Wednesday, November 11, 2009

Prosecutorial Immunity? Quit Your Job Or Stand Trial?

I am a realist and I read the Supreme Court's opinions. Prosecutorial immunity is virtually impenentrable in cases arising under 42 U.S. Section 1983. But I am also a true believer in the rule of law, and this belief dies hard. How is it that the courts have declared off-limits virtually everything a prosecutor does?

The case law is depressing. Prosecutors acting within their adversarial function are absolutely immune from suit. Thus, merely initiating a criminal proceeding against a defendant is immune if the prosecution later turns out to be ill-founded. Burns v. Reed, 500 U.S. 478 (1991). Appearing in court to present evidence is also subject to immunity. Kalina v. Fletcher, 522 U.S. 118 (1997). Indeed, failing to train prosecutors for failure to do their constitutionally required duties is also covered by the same immunity. Van de Kamp v. Goldstein, 129 S.Ct. 855 (2009). It is expected that the Court will decide in the Pottawattamie County case, argued last week, that prosecutorial fabrication of evidence to win the conviction of an innocent man is also immune.

Of course, there are limits. A prosecutor who speaks improvidently to the press might lose his immunity. Buckley v. Fitzsimmons, 509 U.S. 259 (1993). So might a prosecutor who serves as a complaining witness. Kalina.

Searching for a center of gravity in these cases that permits an assessment of just what falls within the orbit of the immunity yields the following conclusion: A prosecutor bringing an action, making decisions about evidence, charges and disposition of a case is immune from suit. But the advocacy function must be tethered to what the state can seek as it enforces the penal code. Bring an action for murder and prosecute in a courtroom by means fair or foul: immunity is granted. Stand on the courthouse steps and sully a man's name: not immune. Not everything a prosecutor does is immune, only those things integrally related to his role as a minister of justice.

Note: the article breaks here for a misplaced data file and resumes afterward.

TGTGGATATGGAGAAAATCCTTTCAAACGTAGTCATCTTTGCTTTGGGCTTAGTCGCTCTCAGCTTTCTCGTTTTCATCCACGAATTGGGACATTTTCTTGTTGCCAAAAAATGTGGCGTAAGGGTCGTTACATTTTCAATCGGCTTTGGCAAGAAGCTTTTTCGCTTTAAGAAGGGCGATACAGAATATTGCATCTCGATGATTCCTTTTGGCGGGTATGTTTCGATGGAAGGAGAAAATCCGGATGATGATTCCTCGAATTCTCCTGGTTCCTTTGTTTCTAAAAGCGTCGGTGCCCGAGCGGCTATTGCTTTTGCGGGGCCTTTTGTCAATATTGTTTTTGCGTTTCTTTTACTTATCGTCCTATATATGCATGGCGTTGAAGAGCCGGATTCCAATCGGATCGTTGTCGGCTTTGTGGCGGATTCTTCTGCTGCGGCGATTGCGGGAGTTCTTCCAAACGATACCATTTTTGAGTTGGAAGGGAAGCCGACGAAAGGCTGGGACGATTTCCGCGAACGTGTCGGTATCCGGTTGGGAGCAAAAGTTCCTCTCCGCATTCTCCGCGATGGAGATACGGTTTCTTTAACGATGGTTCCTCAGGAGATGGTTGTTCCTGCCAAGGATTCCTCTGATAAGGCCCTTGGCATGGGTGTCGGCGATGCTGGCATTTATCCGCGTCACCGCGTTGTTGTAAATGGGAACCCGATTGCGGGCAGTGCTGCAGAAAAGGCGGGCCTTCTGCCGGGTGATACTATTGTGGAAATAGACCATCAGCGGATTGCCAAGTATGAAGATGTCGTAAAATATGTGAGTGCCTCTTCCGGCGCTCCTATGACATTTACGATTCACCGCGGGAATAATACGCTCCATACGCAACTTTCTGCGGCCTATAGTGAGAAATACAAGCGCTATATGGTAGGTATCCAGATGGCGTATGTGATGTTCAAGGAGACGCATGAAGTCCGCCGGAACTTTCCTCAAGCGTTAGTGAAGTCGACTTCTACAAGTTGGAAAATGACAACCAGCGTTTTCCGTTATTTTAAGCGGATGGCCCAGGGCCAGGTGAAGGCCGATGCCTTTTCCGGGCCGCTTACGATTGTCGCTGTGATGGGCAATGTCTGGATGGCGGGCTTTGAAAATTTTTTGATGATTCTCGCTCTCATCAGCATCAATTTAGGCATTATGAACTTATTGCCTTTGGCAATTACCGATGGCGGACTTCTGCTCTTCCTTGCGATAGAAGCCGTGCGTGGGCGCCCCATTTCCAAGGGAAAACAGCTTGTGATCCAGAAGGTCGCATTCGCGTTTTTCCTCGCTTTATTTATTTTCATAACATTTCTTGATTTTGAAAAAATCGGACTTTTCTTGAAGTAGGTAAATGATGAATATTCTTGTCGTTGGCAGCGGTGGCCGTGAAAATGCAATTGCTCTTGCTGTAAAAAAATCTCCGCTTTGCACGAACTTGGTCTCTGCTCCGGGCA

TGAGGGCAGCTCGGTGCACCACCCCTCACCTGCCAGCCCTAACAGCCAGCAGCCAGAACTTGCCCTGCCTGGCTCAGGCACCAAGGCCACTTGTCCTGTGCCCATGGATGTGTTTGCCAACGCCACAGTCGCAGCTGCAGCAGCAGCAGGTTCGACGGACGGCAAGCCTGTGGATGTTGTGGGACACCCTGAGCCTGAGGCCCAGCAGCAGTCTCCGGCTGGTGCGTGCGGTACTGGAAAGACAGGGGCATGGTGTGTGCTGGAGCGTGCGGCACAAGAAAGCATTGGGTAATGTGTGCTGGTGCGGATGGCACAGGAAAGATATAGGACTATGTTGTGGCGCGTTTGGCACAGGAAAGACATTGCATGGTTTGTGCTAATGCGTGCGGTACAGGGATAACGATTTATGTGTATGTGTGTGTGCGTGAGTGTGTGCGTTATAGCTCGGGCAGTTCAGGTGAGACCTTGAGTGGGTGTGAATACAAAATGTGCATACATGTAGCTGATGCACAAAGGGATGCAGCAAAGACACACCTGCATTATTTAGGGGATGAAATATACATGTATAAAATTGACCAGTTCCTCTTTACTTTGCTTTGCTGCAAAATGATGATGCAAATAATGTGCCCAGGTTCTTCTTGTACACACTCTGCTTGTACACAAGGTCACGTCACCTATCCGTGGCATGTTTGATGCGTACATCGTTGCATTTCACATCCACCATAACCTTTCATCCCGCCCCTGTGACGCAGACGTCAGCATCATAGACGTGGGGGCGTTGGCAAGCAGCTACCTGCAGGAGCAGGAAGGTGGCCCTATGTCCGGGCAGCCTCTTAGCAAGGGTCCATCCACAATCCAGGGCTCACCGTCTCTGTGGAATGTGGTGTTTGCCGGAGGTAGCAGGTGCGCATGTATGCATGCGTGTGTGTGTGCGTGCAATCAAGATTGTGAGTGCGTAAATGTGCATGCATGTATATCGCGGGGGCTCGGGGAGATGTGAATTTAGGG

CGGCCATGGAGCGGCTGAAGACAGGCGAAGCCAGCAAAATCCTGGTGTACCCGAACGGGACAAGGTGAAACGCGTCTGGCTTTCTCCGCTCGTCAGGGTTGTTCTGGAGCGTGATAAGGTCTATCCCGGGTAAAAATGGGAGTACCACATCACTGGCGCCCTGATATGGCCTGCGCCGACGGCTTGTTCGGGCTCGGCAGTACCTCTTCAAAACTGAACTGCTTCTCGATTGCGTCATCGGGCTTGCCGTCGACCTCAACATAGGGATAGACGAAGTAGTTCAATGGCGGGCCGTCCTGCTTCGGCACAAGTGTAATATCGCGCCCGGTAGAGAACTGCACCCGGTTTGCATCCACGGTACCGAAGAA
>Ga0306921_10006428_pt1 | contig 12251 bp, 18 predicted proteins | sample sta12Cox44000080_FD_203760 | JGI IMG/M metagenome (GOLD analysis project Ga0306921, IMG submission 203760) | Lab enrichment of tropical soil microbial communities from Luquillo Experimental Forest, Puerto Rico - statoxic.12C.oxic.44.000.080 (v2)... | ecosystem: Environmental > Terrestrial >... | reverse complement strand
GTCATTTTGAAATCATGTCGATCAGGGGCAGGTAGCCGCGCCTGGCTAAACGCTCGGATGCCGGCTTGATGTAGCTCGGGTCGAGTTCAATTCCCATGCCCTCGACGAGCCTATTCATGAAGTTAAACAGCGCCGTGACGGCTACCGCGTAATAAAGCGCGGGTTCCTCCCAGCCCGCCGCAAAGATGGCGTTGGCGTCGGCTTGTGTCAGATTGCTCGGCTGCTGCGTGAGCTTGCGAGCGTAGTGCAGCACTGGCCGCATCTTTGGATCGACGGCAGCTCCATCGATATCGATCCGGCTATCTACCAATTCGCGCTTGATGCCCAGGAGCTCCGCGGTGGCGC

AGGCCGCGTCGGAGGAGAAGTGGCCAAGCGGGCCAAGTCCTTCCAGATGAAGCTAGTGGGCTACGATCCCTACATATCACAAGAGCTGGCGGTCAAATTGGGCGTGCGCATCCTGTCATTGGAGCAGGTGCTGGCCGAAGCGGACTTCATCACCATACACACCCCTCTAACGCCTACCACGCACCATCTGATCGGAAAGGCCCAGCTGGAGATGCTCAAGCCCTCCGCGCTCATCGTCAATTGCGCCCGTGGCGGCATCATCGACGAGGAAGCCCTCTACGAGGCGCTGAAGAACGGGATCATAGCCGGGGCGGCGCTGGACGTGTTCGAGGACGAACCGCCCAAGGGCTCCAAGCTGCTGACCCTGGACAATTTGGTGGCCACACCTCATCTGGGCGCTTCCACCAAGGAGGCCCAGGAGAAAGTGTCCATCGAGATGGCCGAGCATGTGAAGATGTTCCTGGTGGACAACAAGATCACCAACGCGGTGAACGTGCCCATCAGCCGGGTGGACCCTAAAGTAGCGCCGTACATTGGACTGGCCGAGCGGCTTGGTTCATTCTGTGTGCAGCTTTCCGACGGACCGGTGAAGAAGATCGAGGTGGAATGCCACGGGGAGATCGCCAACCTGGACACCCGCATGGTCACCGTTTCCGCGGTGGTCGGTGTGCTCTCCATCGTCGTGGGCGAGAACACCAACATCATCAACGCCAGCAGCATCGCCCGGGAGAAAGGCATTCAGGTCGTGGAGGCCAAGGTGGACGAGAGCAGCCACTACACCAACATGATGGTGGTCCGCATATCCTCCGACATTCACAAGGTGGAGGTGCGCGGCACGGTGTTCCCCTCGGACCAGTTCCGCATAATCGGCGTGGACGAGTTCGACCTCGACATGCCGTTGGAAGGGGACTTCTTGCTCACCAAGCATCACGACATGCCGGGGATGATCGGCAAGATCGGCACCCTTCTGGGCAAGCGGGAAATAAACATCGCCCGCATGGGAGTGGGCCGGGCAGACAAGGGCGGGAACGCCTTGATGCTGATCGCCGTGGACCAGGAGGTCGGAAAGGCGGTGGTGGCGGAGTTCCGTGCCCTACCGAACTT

Query: Does this immunity extend to a prosecutor's decision to require remedies outside the jurisidiction of the criminal courts as a condition of resolving a case short of trial?

Consider the following fact pattern: A police officer is charged with a petty crime. The allegation is one involving dishonesty, however the conduct arose while the officer was off-duty. The police chief and senior administrators want the police officer fired. One motive for the desire to fire is to silence the officer, who is pressing a claim that police brass covered up evidence of an administration favorite's drunk driving. The police chief makes clear to the prosecutor that any plea deal involving the police officer must include the police officer's resignation from the department. The prosecutor offers in effect to drop the charges if the police officer resigns from his job. Is the prosecutorial immune in this case?

A powerful argument can be made that the prosecutor has shed his immunity. While making plea offers and deciding how to resolve a case is part of his core prosecutorial function, conditioning a plea on a remedy outside the scope of the criminal law's sanction seems like over-reaching. If convicted, the police officer could be incarcerated or fined; he might also be placed on probation. While a probationer, the officer could contest the reasonableness of any terms of probation. No criminal law grants the state the right to force a person from his job, however. That is an issue covered by collective bargaining agreements and the law of employment, not criminal law. Isn't forcing a man to quit his job to obtain a favorable outcome of his case as unrelated to core advocacy functions as standing on the courthouse steps and calling a man a liar?

I am on the cusp of bringing a lawsuit raising these very claims, and as I research the prosecutorial immunity issues, I am bewildered. Anyone out there have any thoughts on this? The law seems to be moving in the direction of shielding virtually anything done in a courtroom. Do these facts fall inside or outside the ambit of prosecutorial immunity?